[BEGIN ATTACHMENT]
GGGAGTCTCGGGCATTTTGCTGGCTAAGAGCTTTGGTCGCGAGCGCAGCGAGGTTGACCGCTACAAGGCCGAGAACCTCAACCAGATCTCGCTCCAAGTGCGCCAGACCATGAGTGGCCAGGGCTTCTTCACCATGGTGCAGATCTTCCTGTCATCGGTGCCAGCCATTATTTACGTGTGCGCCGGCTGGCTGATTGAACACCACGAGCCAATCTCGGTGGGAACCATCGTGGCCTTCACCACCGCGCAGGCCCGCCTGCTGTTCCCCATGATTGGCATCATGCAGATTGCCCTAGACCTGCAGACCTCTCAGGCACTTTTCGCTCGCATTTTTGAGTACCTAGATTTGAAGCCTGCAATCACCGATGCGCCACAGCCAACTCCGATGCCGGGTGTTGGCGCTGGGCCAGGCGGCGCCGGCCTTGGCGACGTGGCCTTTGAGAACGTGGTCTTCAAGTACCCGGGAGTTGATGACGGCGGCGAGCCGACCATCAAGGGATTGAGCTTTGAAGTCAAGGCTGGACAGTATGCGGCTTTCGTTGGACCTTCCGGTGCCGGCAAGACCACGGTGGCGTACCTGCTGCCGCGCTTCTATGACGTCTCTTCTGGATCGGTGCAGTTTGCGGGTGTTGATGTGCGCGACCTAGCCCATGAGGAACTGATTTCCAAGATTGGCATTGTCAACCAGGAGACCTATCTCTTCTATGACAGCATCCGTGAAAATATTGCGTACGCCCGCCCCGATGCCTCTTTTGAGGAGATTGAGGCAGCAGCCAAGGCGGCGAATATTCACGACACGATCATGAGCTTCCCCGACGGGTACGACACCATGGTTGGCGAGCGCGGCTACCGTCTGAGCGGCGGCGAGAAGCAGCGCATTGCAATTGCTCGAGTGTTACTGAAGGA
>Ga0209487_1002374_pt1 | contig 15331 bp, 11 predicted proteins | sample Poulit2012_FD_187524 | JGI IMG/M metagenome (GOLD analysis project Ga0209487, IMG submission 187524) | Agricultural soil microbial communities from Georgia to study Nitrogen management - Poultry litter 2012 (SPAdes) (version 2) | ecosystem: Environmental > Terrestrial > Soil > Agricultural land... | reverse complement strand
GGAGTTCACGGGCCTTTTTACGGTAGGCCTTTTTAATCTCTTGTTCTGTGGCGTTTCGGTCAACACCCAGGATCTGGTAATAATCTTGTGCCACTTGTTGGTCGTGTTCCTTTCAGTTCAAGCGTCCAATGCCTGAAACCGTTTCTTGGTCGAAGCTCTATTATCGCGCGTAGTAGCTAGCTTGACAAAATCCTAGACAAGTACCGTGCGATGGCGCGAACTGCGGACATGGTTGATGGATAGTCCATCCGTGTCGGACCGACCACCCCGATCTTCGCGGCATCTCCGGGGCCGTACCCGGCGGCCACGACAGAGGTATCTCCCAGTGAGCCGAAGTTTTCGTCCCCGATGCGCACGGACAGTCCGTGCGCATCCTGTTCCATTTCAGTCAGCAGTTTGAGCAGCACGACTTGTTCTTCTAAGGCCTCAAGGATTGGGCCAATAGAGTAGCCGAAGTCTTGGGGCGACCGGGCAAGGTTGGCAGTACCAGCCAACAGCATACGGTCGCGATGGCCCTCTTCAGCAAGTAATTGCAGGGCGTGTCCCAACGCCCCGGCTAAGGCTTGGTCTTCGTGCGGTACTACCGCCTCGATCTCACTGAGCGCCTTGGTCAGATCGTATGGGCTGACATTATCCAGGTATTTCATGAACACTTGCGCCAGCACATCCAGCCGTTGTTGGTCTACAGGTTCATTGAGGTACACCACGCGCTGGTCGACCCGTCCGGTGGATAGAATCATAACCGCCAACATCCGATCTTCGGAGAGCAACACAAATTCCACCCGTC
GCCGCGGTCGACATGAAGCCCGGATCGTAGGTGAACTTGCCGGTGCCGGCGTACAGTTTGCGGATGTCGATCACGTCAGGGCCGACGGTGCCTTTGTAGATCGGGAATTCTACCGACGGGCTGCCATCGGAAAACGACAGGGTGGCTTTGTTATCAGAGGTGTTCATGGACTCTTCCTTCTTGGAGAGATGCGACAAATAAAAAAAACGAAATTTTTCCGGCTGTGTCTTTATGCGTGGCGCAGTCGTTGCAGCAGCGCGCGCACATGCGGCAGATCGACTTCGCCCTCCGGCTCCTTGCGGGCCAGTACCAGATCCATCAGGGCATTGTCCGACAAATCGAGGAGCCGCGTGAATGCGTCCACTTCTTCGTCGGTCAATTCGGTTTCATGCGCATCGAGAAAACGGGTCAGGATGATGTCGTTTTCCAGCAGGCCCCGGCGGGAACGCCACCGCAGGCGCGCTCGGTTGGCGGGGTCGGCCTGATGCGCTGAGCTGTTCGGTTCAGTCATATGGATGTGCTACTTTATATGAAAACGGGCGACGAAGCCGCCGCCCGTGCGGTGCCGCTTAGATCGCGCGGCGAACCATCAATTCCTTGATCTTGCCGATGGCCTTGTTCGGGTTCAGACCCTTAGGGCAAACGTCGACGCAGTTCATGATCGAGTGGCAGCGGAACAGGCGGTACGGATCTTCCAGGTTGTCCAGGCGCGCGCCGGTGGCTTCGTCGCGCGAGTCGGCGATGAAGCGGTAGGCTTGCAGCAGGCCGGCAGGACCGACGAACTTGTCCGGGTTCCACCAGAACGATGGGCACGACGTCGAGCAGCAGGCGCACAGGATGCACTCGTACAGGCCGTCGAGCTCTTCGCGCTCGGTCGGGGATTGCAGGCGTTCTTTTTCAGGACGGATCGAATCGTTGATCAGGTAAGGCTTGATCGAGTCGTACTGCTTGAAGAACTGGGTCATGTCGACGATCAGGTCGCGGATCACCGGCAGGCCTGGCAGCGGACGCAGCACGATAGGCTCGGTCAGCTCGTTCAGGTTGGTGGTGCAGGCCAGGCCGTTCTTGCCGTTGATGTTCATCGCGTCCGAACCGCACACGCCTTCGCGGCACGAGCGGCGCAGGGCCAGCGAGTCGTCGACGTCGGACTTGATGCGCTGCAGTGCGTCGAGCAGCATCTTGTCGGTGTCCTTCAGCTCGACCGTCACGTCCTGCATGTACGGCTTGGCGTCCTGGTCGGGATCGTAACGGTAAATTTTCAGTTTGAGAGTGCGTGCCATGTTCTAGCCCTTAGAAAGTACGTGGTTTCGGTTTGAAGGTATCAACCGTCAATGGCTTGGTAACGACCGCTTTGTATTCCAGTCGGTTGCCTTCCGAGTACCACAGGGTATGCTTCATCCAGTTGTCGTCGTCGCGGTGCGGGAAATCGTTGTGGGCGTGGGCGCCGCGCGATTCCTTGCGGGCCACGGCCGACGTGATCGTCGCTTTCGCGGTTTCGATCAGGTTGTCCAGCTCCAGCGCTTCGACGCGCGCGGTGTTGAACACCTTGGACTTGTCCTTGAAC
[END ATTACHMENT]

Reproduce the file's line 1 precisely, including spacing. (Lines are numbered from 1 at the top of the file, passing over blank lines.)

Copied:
GGGAGTCTCGGGCATTTTGCTGGCTAAGAGCTTTGGTCGCGAGCGCAGCGAGGTTGACCGCTACAAGGCCGAGAACCTCAACCAGATCTCGCTCCAAGTGCGCCAGACCATGAGTGGCCAGGGCTTCTTCACCATGGTGCAGATCTTCCTGTCATCGGTGCCAGCCATTATTTACGTGTGCGCCGGCTGGCTGATTGAACACCACGAGCCAATCTCGGTGGGAACCATCGTGGCCTTCACCACCGCGCAGGCCCGCCTGCTGTTCCCCATGATTGGCATCATGCAGATTGCCCTAGACCTGCAGACCTCTCAGGCACTTTTCGCTCGCATTTTTGAGTACCTAGATTTGAAGCCTGCAATCACCGATGCGCCACAGCCAACTCCGATGCCGGGTGTTGGCGCTGGGCCAGGCGGCGCCGGCCTTGGCGACGTGGCCTTTGAGAACGTGGTCTTCAAGTACCCGGGAGTTGATGACGGCGGCGAGCCGACCATCAAGGGATTGAGCTTTGAAGTCAAGGCTGGACAGTATGCGGCTTTCGTTGGACCTTCCGGTGCCGGCAAGACCACGGTGGCGTACCTGCTGCCGCGCTTCTATGACGTCTCTTCTGGATCGGTGCAGTTTGCGGGTGTTGATGTGCGCGACCTAGCCCATGAGGAACTGATTTCCAAGATTGGCATTGTCAACCAGGAGACCTATCTCTTCTATGACAGCATCCGTGAAAATATTGCGTACGCCCGCCCCGATGCCTCTTTTGAGGAGATTGAGGCAGCAGCCAAGGCGGCGAATATTCACGACACGATCATGAGCTTCCCCGACGGGTACGACACCATGGTTGGCGAGCGCGGCTACCGTCTGAGCGGCGGCGAGAAGCAGCGCATTGCAATTGCTCGAGTGTTACTGAAGGA